"All That Glitters. . ." Women Sunday Series

It’s Sunday morning, September 6, 2015. I have just read the response to questions I asked privately of a candidate for public office in our small Indiana community. My heart races and anger wells in my gut. If I were impetuous, I would fire back with both barrels.

Fortunately I am not!

What the response has given me is the subject of this morning’s post. I hope my personal experience and reflections upon it will be helpful to those of you who choose to read it.

I came to a personal relationship with the Lord on May 2, 1981. Immediately I began to unlearn things that were not from Heavenly PAPA’s perspective and learn those that are. At times I felt like I was a bit schizophrenic. One foot in the old and the other in new that seemed contradictory to all I had known thus far. It certainly was paradoxical. I asked questions because I have been blessed with an inquiring mind; a gift from PAPA indeed.

In the ensuing years, I have come to learn the gifts with which I’ve been blessed. They serve me well, and I think they serve well those He has brought across my path. Women (and some men) seeking to grow spiritually, as well as personally and professionally. One of those gifts is deep discernment. I have often mused that it is both blessing and curse. To know the innermost dealings of others that they may not recognize themselves is a daunting place to be – to say the least. All That Glitters

One of the most important things I’ve learned is that “all that glitters is not necessarily gold“. Just because someone says they are a believer may not in reality be factual. Not that they don’t have faith and have a relationship with the Lord as well – but that they don’t discern the things in their own lives that belie such an experience. Their actions in the pursuit of life are contradictory the Gospel as Jesus intended the Gospel to be understood. Understood and practiced. In other words, they don’t understand and acknowledge the motivations beneath what they do and how they do it!

Just because another says “I’m a Christian” does not mean they are in the full sense of the word. Yet we tend to take it for granted they will behave in certain ways because they acknowledge a belief in all things “Christian”. It’s a disconcerting experience to learn that what they present as “gold” is nothing more than tarnished brass.

A few days ago at a meeting of fantastic local women, the discussion turned to a sense of cynicism. The question was do we become more so as we grow more vintage? The women involved are all truly believing women so the discussion took on a spiritual bent. I raised the question as to whether Jesus became cynical at the end of His earthly ministry?  Answers were not readily forthcoming as that was not the subject of our meeting.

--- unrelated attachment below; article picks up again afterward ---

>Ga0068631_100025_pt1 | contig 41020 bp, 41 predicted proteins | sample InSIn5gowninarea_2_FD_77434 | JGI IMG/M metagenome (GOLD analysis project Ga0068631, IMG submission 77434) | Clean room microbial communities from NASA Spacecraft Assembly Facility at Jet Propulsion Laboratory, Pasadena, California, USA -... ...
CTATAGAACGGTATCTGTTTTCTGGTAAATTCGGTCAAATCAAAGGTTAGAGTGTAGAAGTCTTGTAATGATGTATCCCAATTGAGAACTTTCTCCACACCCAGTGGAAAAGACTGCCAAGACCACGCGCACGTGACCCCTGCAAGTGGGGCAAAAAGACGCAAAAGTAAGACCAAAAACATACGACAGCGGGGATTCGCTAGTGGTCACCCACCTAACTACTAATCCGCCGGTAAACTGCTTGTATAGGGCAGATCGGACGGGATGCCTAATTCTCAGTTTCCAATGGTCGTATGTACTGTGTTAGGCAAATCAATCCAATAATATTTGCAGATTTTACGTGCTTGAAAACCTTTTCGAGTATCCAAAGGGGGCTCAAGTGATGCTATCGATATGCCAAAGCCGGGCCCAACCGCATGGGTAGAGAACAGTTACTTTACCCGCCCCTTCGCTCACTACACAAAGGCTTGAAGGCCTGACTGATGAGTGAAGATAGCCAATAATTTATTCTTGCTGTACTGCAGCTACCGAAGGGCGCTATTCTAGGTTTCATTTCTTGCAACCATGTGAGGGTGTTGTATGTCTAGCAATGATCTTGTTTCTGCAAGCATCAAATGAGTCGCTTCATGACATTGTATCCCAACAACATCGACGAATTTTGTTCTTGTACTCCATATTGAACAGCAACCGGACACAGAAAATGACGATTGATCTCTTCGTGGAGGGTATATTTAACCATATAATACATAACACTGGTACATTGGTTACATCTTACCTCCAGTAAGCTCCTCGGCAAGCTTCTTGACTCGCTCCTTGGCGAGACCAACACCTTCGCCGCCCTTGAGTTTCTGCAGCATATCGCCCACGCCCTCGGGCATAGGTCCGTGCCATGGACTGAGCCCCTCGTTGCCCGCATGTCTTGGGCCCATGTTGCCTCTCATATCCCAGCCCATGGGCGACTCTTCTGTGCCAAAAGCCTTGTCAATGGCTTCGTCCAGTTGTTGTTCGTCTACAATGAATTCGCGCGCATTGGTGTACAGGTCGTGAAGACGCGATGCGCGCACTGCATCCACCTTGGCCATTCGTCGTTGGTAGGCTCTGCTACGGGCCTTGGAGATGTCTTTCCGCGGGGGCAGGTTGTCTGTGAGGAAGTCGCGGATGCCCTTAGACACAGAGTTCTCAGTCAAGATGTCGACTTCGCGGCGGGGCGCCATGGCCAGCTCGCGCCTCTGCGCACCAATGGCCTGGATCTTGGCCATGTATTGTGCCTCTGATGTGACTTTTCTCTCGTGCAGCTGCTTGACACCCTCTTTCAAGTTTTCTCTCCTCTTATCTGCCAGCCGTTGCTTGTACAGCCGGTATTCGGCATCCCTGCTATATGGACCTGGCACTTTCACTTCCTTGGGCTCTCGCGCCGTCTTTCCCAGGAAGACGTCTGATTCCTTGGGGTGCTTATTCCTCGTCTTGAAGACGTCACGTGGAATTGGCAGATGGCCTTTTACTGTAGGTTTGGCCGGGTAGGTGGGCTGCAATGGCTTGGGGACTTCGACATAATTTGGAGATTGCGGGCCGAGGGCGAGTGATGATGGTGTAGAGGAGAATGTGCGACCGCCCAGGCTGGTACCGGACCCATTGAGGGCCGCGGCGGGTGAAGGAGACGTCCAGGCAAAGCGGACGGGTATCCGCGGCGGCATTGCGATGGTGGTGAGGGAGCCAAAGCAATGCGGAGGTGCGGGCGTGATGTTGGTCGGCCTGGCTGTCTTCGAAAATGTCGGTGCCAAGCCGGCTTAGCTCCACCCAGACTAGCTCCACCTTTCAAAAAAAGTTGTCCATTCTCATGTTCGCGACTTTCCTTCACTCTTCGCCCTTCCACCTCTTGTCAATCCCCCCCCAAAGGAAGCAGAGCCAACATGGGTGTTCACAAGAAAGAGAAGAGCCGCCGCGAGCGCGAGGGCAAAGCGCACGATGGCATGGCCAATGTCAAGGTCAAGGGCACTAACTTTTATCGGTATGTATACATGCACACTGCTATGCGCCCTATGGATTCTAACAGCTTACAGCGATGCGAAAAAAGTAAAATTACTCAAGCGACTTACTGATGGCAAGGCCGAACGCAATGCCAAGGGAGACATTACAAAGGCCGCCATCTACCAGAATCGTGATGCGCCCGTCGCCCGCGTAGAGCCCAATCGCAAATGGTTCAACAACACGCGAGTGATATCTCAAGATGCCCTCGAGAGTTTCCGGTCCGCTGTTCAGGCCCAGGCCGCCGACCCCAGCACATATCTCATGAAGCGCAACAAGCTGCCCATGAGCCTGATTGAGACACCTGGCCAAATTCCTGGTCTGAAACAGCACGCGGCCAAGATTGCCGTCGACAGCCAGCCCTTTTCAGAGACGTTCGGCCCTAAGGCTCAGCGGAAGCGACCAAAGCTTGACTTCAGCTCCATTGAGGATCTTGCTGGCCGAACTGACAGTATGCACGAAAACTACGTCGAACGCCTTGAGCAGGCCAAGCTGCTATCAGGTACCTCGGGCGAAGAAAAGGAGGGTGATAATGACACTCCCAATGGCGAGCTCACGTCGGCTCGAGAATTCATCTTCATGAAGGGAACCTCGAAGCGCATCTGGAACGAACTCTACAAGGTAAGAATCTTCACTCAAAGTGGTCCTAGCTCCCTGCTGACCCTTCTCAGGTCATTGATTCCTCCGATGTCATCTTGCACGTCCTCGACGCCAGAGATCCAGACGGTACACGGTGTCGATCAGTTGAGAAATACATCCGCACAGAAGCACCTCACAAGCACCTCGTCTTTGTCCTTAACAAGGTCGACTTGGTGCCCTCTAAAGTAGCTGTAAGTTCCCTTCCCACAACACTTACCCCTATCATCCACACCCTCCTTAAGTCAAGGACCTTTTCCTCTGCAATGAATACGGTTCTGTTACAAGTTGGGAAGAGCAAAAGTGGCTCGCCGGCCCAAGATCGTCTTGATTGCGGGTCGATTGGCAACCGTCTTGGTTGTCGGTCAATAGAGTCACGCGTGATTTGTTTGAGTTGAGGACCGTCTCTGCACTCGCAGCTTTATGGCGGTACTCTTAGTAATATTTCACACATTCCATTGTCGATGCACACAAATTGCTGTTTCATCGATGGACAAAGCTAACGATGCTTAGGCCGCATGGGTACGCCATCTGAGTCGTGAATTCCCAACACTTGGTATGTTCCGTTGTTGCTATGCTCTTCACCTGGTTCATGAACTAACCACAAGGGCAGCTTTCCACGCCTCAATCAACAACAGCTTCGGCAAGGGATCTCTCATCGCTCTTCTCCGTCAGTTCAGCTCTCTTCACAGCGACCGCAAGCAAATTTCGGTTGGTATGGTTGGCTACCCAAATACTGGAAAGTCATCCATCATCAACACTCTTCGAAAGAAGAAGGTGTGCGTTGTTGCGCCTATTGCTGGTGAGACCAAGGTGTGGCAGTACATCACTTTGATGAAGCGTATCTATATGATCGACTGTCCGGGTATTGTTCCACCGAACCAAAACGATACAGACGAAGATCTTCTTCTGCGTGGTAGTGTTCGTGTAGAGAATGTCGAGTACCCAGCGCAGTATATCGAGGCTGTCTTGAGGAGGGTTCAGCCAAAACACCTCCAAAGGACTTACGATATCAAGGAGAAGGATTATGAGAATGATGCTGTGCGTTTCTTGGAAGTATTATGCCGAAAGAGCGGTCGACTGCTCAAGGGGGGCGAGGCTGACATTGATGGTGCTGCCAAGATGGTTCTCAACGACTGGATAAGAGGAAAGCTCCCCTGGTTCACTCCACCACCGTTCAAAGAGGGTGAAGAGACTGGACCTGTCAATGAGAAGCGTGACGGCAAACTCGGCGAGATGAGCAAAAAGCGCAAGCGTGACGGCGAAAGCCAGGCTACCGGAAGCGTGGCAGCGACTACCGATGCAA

But I’ve been contemplating the question. Did He? Or did He not?

There are Scripture passages that would indicate He maintained a slightly cynical stance throughout the 3 years He brought the Kingdom message to those who had ears to hear.  So what are those?

He noted that He knew the heart of men (used in the generic sense of the word). And He knew how twisted human nature could be. That without what we now call conversion; mankind would remain twisted, perverse and without hope. He knew the heart of the Sadducees and Pharisees. He knew how twisted they were in their thinking.

One might say Jesus was a bit cynical about the religious authorities of His day!

Immediately prior to His arrest, conviction and crucifixion; He sat on the hillside overlooking Jerusalem and wept. He wept because what He sought to do appeared to be hopeless. So many He hoped to positively impact with the message of the Kingdom turned a deaf ear and blind eye.

He would soon learn how fickle human nature can be. Just a few short days earlier, the crowds greeted him in the streets with palms and cheers of Hail to the King. They were all for Him – and His message. But they didn’t understand His message. Therefore their hearts turned against Him because of their own gullibility easily exploited by the powers that be to accomplish their nefarious end game.

Was that cynicism? Was He bereft because although He knew the hearts of folks, He assumed they would capture what He was saying and be on his side no matter what came? Only to learn that when the chips were down – they would shout “Crucify Him-Crucify Him“?